~ Dannie ~
Monday, May 11, 2009
"...successfully manages to merge the essence of the Orient and a classical tale of a commoners (who is, in this case, also disadvantaged by being a cripple and a woman in a patriarchal society) rise to power and fame, all wrapped into a delightful story of intrigue, warfare and discovering one’s past. All in all, “The Two Pearls of Wisdom” is a very enjoyable read, which flows smoothly and never fails to hold your attention, but brings nothing new to the - full laden fantasy - table."
If you are interested in having this book for yourself send us and email at sf.fantasy.books[AT]gmail.com (remember to replace [AT] with @) entitled "TWO PEARLS" and containing your full mailing address (name, surname, street etc.). Because our resources are of a very restricted nature we can't afford to mail the book overseas, alas. What it means is, that this particular giveaway is for European residents only. If you are a member of any particular message board you can include your nickname in the mail as well, but this is not obligatory.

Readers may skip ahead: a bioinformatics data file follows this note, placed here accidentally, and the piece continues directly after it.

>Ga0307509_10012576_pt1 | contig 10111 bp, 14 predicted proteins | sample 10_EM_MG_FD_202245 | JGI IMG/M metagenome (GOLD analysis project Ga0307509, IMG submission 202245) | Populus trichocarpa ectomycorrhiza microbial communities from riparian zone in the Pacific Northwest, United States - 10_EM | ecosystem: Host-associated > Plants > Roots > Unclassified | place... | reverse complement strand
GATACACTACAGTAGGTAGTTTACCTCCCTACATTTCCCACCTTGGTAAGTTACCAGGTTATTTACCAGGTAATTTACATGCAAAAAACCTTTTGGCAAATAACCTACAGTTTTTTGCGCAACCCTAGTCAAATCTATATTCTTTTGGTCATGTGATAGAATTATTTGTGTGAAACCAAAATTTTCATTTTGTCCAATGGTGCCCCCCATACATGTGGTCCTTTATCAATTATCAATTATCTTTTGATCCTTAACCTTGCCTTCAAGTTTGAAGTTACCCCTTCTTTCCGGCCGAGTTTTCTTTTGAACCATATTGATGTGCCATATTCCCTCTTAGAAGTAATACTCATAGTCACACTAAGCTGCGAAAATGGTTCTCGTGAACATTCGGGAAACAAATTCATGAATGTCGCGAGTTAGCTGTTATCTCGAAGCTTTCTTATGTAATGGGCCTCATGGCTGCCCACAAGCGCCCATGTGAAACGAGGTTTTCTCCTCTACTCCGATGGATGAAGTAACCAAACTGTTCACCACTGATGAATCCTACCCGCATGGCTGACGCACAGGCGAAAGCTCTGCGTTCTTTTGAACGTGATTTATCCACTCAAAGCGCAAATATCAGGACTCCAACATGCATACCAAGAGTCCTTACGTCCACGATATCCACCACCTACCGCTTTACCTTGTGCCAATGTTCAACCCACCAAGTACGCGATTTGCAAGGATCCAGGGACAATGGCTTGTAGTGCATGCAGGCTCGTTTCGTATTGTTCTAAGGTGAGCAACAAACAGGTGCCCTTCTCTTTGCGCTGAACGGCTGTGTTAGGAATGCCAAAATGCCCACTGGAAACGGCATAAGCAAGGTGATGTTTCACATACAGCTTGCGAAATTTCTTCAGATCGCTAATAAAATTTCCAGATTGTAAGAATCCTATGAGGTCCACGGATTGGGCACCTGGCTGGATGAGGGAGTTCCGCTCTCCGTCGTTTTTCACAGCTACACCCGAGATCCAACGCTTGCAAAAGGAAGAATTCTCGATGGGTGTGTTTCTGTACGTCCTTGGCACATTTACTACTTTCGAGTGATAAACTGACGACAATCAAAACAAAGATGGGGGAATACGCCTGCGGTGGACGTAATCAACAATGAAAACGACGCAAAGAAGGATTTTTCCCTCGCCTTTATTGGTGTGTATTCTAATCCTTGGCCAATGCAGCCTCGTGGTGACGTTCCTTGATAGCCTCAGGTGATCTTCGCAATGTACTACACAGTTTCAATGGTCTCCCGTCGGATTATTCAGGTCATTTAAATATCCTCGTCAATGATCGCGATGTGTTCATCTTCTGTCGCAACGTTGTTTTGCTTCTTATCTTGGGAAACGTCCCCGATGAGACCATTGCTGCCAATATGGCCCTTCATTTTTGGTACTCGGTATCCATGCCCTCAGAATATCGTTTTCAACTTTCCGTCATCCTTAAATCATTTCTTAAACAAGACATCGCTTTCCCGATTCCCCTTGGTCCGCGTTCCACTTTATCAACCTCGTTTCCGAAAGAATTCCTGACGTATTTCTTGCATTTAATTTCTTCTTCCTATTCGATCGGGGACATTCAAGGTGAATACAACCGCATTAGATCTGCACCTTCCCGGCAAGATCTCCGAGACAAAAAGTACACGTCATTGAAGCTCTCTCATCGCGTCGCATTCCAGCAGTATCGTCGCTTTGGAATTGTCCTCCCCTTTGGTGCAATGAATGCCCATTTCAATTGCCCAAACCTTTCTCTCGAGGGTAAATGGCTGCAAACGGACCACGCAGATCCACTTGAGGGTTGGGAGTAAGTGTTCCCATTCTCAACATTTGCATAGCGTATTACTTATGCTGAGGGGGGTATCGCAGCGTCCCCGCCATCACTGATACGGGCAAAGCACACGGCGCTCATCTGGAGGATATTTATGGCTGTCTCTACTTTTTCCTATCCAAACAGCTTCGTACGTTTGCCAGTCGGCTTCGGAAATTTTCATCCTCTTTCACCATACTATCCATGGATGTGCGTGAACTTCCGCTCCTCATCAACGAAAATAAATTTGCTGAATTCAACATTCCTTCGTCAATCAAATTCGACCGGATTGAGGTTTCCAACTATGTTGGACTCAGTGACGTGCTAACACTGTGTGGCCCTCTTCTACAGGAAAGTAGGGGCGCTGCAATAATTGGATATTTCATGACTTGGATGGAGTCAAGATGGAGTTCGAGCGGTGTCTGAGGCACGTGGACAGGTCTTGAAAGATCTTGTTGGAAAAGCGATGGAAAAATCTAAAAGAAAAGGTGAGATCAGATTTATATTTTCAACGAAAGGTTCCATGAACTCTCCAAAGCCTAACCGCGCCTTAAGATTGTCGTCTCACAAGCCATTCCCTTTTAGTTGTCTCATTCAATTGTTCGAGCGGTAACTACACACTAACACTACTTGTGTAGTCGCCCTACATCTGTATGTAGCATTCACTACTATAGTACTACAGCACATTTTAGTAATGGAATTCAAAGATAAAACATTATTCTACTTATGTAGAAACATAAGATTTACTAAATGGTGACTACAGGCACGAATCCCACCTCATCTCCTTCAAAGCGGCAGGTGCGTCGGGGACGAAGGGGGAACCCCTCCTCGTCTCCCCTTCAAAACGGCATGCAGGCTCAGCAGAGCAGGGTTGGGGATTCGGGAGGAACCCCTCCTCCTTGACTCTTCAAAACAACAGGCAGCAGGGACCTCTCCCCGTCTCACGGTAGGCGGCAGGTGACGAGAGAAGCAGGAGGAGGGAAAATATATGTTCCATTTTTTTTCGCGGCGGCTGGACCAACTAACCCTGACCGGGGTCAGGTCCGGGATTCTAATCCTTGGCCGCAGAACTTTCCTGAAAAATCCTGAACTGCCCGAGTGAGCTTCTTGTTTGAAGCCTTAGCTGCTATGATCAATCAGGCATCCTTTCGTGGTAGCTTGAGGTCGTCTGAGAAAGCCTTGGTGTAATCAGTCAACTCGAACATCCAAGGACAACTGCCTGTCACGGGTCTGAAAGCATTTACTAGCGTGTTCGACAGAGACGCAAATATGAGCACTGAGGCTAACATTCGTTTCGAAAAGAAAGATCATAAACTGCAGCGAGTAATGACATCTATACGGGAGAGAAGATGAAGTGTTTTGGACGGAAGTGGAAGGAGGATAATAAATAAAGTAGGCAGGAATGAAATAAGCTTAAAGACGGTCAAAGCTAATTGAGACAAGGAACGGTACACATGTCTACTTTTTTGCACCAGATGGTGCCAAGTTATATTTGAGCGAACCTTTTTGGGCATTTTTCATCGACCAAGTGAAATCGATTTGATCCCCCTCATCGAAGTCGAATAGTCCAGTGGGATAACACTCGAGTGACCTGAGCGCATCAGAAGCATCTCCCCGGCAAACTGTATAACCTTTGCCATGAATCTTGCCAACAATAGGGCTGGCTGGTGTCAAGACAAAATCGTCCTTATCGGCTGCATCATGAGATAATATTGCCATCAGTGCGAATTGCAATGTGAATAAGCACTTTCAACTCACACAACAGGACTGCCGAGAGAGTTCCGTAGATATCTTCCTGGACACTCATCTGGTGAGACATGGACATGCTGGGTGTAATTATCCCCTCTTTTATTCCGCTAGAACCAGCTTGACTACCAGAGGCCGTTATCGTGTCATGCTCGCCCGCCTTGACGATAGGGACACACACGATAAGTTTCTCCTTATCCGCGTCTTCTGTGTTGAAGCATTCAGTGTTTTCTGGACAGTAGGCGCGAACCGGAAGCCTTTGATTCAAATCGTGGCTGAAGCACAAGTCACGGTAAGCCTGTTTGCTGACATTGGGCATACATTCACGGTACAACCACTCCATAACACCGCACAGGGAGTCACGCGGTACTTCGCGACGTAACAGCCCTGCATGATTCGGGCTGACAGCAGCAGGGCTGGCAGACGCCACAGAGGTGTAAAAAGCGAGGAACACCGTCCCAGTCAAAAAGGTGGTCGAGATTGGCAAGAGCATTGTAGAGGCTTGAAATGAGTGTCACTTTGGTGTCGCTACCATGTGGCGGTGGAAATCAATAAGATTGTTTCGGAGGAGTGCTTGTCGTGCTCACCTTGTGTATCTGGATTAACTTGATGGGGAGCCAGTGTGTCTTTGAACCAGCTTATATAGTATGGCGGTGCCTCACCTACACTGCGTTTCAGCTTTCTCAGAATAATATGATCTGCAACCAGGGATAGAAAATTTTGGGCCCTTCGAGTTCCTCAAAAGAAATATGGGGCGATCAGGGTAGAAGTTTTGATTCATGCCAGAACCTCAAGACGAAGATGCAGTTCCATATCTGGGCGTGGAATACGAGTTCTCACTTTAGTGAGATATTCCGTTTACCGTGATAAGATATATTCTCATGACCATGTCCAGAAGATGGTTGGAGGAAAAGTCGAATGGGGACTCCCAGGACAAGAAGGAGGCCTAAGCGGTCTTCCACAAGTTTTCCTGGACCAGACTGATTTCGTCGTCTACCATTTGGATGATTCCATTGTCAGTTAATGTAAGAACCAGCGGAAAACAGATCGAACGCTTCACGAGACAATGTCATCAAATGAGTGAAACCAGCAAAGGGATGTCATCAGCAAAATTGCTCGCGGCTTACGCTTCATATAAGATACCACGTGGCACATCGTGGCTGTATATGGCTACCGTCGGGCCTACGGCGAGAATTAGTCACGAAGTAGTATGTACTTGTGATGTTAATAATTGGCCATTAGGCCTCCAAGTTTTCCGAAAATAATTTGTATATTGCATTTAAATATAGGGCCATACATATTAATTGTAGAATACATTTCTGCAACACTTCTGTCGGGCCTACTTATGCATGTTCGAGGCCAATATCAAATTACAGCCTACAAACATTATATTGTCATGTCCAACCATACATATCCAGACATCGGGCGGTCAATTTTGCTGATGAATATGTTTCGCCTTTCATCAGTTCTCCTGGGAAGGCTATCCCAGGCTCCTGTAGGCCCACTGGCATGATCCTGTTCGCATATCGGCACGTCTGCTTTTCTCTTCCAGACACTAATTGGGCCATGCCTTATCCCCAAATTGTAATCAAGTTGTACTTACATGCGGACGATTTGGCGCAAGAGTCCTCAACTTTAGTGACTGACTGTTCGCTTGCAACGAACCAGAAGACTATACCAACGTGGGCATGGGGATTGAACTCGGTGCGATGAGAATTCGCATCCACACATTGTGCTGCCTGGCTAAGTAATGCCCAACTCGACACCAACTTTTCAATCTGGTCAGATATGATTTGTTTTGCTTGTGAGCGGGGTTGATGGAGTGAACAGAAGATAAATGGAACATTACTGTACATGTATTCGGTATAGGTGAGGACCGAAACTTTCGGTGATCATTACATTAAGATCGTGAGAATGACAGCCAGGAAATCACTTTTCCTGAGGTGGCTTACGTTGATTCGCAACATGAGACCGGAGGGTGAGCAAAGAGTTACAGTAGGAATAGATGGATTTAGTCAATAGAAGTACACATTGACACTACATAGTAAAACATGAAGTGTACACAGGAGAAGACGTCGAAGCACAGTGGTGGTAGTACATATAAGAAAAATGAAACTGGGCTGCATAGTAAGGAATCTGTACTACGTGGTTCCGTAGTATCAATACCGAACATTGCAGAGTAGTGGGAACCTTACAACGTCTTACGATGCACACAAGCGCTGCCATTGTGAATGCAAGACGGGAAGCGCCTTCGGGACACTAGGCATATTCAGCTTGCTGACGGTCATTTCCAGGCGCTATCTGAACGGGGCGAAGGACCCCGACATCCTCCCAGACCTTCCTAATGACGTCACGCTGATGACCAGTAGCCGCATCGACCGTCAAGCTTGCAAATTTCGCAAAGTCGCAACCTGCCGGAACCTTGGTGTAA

Multiple entries and emails failing to follow the above guidelines will be disqualified.
We will announce the winners of the giveaway on May 31, 2009.
Good luck to all the participants!
Thursday, May 7, 2009
MICHAEL MOORCOCK is a legend of science fiction and fantasy. Period. Despite the fact that he has written quite a few distinguished literary novels (he never dedicated himself fully to fantasy or science fiction) he is nevertheless most known for his recurrent creation of the the Eternal Champion, where "Elric of Melniboné" and his adventures represent only one part of the Multiverse, but they are undoubtedly his most popular works to date. Elric is an anti-hero (he is the actual prototype for the anti-hero characters that came after him) written as a deliberate reversal of what Moorcock saw as clichés commonly found in fantasy adventure novels at that time (think Lord of the Rings or Conan).
In 2008, Del Rey Books reprinted the original, classic Elric material as a series of three illustrated books: "The Stealer of Souls", "To Rescue Tanelorn", and "The Sleeping Sorceress". Subsequent volumes appearing in 2009 (Duke Elric and Elric in the Dream Realms) and 2010 will reprint later material.